Clinical questions are the formalized information needs arising from patient care. Taylor's (1968) typology of information needs, which is the most often cited in the literature (Case 2007), includes four types of information needs, or questions:
The formalized need (Q3) is the type of information need that this research study is concerned with. According to Taylor, "at this level an inquirer can form a qualified and rational statement of his question. Here he is describing his area of doubt in concrete terms and he may or may not be thinking within the contexts or constraints of the system from which he wants information" (Taylor 1968: 182). In the context of patient care, this formalized information need is called a clinical question. Note that a clinical question need not be in the form of an interrogative statement (i.e., ending with a question mark), but may take the form of a declarative statement. It must, however, indicate a gap in information related to patient care.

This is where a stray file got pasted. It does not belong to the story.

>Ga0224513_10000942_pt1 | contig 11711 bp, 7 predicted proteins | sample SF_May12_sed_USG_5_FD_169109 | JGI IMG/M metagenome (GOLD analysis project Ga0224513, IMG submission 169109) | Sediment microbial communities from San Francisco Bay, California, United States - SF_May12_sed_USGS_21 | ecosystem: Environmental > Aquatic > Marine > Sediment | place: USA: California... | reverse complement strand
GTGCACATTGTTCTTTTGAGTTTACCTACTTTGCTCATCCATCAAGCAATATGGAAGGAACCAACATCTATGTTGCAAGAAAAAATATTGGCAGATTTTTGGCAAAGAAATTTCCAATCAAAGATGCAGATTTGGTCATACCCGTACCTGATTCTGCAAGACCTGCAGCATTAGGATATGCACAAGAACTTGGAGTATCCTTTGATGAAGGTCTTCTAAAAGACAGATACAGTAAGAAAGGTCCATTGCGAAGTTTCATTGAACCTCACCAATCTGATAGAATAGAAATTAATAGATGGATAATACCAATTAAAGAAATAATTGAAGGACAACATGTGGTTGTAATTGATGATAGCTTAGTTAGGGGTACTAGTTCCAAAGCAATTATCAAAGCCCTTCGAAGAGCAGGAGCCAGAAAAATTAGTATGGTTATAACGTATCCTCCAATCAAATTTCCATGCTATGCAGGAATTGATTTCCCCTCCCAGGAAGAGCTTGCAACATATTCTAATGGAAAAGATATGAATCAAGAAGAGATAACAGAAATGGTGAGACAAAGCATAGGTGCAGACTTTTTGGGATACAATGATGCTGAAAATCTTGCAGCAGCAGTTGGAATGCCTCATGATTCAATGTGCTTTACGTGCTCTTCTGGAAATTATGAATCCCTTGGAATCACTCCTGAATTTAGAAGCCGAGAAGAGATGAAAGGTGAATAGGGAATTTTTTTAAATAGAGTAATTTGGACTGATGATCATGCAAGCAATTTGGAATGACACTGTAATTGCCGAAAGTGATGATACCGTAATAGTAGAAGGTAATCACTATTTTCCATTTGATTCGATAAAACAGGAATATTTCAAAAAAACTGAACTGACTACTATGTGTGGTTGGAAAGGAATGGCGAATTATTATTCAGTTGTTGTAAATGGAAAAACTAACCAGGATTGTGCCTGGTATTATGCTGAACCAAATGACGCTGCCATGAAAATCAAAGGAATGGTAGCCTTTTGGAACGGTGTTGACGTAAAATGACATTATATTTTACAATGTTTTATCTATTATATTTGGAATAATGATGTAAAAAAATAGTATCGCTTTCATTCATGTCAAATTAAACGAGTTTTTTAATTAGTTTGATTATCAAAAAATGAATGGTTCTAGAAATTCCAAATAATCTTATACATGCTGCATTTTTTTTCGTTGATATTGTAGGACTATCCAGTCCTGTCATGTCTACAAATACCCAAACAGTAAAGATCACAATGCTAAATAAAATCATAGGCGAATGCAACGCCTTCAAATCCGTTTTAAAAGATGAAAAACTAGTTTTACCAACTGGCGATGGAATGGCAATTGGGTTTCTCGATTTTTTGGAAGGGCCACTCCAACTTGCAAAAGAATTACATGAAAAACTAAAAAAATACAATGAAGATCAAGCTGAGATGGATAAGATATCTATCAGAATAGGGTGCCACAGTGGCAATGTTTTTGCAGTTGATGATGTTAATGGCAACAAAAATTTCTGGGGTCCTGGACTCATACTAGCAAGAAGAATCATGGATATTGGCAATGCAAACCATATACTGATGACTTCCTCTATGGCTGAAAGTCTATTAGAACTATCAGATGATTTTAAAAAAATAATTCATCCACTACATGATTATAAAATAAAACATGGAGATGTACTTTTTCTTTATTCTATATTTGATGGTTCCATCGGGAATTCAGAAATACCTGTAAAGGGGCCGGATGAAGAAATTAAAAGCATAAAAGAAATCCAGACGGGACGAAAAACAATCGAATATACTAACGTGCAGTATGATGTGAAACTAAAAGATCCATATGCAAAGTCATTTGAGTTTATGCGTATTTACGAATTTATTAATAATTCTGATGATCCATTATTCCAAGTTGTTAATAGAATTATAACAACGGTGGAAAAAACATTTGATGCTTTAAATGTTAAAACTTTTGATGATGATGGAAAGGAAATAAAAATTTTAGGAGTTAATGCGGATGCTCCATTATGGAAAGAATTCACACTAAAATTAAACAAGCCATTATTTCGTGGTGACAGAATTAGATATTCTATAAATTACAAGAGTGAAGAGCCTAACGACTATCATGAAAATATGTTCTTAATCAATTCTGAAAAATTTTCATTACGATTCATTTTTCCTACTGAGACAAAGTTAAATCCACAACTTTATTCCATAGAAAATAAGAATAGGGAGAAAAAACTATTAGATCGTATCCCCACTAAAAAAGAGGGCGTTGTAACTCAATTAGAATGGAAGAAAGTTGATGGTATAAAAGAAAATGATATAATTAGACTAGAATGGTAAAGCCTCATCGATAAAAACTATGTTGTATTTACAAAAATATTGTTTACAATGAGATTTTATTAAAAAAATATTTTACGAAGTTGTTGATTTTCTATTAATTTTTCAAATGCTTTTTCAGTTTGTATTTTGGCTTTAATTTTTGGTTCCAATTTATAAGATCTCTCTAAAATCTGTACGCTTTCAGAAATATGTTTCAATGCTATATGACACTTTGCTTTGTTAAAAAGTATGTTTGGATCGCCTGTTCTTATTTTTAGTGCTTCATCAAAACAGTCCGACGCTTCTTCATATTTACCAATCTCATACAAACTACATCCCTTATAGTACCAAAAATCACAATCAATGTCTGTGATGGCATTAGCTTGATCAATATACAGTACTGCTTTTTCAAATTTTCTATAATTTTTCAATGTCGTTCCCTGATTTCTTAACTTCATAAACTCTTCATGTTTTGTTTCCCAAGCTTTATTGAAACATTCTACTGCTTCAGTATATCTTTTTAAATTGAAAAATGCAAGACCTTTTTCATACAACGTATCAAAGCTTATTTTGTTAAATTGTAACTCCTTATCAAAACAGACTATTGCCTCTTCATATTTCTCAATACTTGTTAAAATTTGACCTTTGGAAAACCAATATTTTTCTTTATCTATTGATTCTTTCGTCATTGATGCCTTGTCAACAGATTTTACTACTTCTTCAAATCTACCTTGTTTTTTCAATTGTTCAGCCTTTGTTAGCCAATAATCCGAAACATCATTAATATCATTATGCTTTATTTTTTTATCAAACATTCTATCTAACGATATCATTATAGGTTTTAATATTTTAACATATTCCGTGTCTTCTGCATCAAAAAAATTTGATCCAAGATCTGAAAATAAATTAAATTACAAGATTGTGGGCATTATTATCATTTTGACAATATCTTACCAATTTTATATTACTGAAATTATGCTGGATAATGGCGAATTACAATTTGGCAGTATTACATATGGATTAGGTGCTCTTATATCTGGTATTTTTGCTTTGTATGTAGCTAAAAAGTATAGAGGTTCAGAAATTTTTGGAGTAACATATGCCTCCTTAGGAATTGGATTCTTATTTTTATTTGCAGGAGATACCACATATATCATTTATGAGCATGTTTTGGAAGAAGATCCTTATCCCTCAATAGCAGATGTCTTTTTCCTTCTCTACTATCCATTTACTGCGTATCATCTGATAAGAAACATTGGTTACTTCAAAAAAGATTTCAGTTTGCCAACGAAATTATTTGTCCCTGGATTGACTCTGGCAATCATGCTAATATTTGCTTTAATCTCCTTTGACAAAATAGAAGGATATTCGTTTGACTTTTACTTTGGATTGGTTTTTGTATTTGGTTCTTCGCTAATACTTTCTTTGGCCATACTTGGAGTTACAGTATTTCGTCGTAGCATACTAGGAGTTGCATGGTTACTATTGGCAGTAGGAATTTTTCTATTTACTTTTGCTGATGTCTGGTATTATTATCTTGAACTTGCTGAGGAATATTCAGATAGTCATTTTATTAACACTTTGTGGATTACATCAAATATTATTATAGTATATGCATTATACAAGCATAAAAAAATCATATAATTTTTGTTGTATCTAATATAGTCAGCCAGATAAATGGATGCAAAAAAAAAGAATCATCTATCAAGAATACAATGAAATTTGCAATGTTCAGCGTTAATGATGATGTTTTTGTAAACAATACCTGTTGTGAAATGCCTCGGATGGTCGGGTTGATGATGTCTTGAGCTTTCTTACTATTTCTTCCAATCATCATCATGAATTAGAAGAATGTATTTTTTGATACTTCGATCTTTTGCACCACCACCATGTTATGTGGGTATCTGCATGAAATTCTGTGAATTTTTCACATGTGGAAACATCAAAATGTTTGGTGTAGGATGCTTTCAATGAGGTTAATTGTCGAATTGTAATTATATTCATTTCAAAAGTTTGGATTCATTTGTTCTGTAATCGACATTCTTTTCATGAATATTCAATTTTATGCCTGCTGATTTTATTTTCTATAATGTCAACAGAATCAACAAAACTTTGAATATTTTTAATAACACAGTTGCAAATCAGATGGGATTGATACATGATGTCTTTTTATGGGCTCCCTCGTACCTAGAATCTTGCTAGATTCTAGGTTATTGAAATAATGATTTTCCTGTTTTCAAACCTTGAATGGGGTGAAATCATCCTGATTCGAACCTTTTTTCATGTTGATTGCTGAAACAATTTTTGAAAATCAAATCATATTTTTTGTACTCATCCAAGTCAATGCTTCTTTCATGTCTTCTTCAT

Rehabilitation therapists form a significant proportion of allied health professionals, and are central to health care delivery. As practitioners, rehabilitation therapists engage in information behaviour: they identify information needs, decide whether or not to seek answers to these needs, engage in seeking behaviour, and then decide on how to use the information to improve patient care. Even so, rehabilitation therapists are neglected in the literature on information behaviour. Little is known about the information needs that arise in rehabilitation therapists' day-to-day practice and how they cope with these needs through information seeking and use.